by John Howells and Marion Dearman
The Substitute System
THROUGHOUT THE CENTURIES, printing jobs have always conferred higher social status on its workers than most other occupations of manual labor. (See Union Democracy, Lipset, et al, pp 109-111) Consequently, the printing trade was continually deluged by learners, newcomers, and job applicants, encouraged by proprietors with a desire to maintain a generous labor pool from which to draw workers.
This over-supply of printers tended to keep wages low in relation to the skills needed to become a printer. It also guaranteed a certain number of unemployed printers at any given time, with a number always seeking work while others were changing jobs to better their position. Since printing skills were interchangeable from printshop to printshop, quitting one job and going to another presented little challenge.
Another characteristic of printing is that work tends to be seasonal. Work loads fluctuate on different days of the week and at different seasons of the year; a major slack period falls in the summer and another after Christmas. Since more printers were available for employment than there were steady jobs, proprietors were able to hire enough extra help for the busy days or busy seasons, without paying overtime wages. Then, when business dropped off, the workforce could be trimmed with confidence that printers would be available when needed for the next rush.
This led to a condition of “permanent” part-time employees. A regular staff of printers would be maintained—enough to handle the work during slow periods—and surplus work would be handled by a pool of day-to-day or week-to-week employees. In this manner, labor costs rose and fell in tandem with income and profits.
This system of continual unemployment was a major factor in printers’ appreciation for the Typographical Union. At least in a union shop, a worker received a certain amount of job protection. Those with longer service (called priority rather than seniority), were guaranteed they would be the last to be laid off. Those with lower priority received fair treatment when it came to handing out extra work. A complex system of rules, laws and customs evolved to ensure order in the workplace.
This system of underemployment created a remarkable sense of brotherhood, loyalty to the union and militancy among the rank-and-file ITU members. They were acutely aware that without strict enforcement of the union contract, union laws and chapel rules, they would be at the mercy of profit-minded employers, their jobs and livelihood at the whim of business cycles. This was the basis for the traditional militancy of the ITU.
Even in small composing rooms with half a dozen workers, union rules were rigidly enforced, not by the local union officers or representatives of the International, but by the workers themselves. In most other unions, small groups of workers are reluctant to stand up to management; they depend on the union business representative to make an employer observe contract conditions. They tend to shrug off minor contract violations as unimportant.
But printers were acutely aware that their jobs depended on strict contract enforcement. They used custom, solidarity and loyalty to the union as a means of self-defense. Since the ITU’s General Laws were incorporated into every union contract, printers in small shops used these laws as a shield. Fines for minor infractions could be imposed by the chapel on an individual who didn’t observe the contract, and the local union could fine the chapel for not enforcing the contract. If the local union didn’t impose a fine, the ITU could fine the local, the chapel and the individual union member.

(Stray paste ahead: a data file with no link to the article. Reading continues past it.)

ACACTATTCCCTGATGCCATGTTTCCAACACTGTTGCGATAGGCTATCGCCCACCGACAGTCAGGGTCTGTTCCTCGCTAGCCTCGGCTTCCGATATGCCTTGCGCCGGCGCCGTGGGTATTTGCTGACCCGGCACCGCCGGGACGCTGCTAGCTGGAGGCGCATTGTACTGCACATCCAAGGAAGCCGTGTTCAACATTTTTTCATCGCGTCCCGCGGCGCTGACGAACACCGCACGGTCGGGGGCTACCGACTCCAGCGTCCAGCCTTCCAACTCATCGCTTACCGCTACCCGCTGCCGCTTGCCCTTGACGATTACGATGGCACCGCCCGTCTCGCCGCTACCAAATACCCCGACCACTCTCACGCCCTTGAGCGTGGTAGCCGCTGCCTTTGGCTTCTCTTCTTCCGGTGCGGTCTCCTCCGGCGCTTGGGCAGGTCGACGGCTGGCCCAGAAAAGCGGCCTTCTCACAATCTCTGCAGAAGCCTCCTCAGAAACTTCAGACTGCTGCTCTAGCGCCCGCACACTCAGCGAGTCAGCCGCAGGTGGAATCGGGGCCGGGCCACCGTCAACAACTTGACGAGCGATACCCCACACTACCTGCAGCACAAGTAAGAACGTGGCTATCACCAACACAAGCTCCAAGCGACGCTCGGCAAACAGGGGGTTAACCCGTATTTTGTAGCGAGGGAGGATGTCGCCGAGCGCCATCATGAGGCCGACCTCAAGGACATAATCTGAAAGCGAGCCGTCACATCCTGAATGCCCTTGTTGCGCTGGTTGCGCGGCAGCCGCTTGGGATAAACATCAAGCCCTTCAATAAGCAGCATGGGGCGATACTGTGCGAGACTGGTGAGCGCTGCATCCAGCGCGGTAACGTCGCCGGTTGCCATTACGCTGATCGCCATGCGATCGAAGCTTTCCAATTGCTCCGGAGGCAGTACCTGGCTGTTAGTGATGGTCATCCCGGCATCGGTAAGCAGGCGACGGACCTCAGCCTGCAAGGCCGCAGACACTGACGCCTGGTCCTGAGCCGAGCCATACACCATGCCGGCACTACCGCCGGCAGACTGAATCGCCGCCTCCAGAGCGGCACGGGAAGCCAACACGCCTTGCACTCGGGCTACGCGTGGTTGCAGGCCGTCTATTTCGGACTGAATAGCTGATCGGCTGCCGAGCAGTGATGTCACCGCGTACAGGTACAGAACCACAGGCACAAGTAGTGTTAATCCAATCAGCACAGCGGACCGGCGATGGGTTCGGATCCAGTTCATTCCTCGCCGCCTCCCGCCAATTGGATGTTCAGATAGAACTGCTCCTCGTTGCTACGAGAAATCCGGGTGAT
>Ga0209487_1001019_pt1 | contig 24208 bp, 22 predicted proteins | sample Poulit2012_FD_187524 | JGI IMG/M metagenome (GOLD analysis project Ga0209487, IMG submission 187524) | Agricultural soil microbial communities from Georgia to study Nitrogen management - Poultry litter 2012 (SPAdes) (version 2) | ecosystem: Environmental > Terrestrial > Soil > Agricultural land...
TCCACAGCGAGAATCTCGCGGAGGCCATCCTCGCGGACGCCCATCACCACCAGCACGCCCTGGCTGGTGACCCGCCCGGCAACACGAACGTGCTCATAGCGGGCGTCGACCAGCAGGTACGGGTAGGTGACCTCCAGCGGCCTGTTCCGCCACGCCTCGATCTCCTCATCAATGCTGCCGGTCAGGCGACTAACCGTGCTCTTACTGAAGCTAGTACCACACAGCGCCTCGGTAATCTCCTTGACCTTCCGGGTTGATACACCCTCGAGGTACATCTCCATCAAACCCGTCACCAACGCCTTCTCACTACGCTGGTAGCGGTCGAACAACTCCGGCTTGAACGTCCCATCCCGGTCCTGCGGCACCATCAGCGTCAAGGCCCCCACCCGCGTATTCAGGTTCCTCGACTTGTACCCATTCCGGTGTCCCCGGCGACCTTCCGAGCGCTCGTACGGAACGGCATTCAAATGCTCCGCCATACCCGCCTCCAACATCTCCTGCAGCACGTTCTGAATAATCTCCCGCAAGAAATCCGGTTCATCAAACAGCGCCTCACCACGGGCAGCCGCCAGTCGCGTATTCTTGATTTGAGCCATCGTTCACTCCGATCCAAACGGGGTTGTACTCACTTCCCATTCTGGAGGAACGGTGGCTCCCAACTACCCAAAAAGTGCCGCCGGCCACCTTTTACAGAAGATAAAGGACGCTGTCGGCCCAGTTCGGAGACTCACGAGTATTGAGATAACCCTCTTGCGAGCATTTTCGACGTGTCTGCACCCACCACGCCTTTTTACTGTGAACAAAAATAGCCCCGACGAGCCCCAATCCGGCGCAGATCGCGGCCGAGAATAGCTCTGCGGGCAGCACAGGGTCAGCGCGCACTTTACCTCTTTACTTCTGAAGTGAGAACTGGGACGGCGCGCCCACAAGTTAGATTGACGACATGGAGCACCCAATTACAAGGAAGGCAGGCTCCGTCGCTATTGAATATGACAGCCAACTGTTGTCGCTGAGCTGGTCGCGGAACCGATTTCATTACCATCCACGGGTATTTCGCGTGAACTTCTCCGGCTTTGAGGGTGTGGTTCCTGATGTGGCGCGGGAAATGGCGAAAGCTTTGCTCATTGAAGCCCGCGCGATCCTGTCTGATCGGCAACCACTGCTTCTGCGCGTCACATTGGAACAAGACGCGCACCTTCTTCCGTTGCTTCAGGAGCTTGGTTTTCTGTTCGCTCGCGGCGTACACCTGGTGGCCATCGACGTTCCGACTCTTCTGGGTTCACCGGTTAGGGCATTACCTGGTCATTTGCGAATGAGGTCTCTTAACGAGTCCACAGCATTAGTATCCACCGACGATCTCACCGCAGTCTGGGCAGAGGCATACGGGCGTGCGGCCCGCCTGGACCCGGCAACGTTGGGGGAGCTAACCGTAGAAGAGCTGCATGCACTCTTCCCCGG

Therefore, pressure from “above” became the defense of a timid worker when the proprietor asked him to break the rules. “Gee, I’d like to do that, but I’d get into trouble with the Union.” The more militant printer would simply tell the boss to “go pound sand.” The worst that could happen would be that the boss would fire him and he would have to go across the street to work for another print shop.
Non-union printing plants experienced the same business cycles. They tried to resolve the problem by paying lower wages to fewer workers, working overtime during rush periods, and then laying off fewer regular workers during slack times. Non-union printers rarely were paid for overtime hours; they were expected to stay at work until the tasks were completed, and occasionally were given compensating time off during slack times. Frequently, they never got the time off.
(This notion of non-paid overtime accounts for the Typographical Union’s preoccupation with overtime, insisting that all overtime be paid at least time-and-a-half, and that the hours each individual worked be posted by the slipboard so everyone knew exactly how many hours were worked. The union also evolved a system whereby overtime was discouraged and even penalized.)
Non-union workers were always acutely aware of the higher
benefits and fair working conditions awarded to union members. Often,
soon as they were good enough to qualify as journeymen and had the
six years experience, non-union printers would make a bee-line for the
nearest union office to make application for union membership. They
satisfied that working part-time for good wages and conditions was
than insecurity, unfairness, and abuse so common in non-union printing
plants. This continual drain of competent printers cut into the
advantage of non-union employers and leveled the playing field somewhat
between them and union employers.
Pages by John Howells and Marion Dearman, authors of "Tramp
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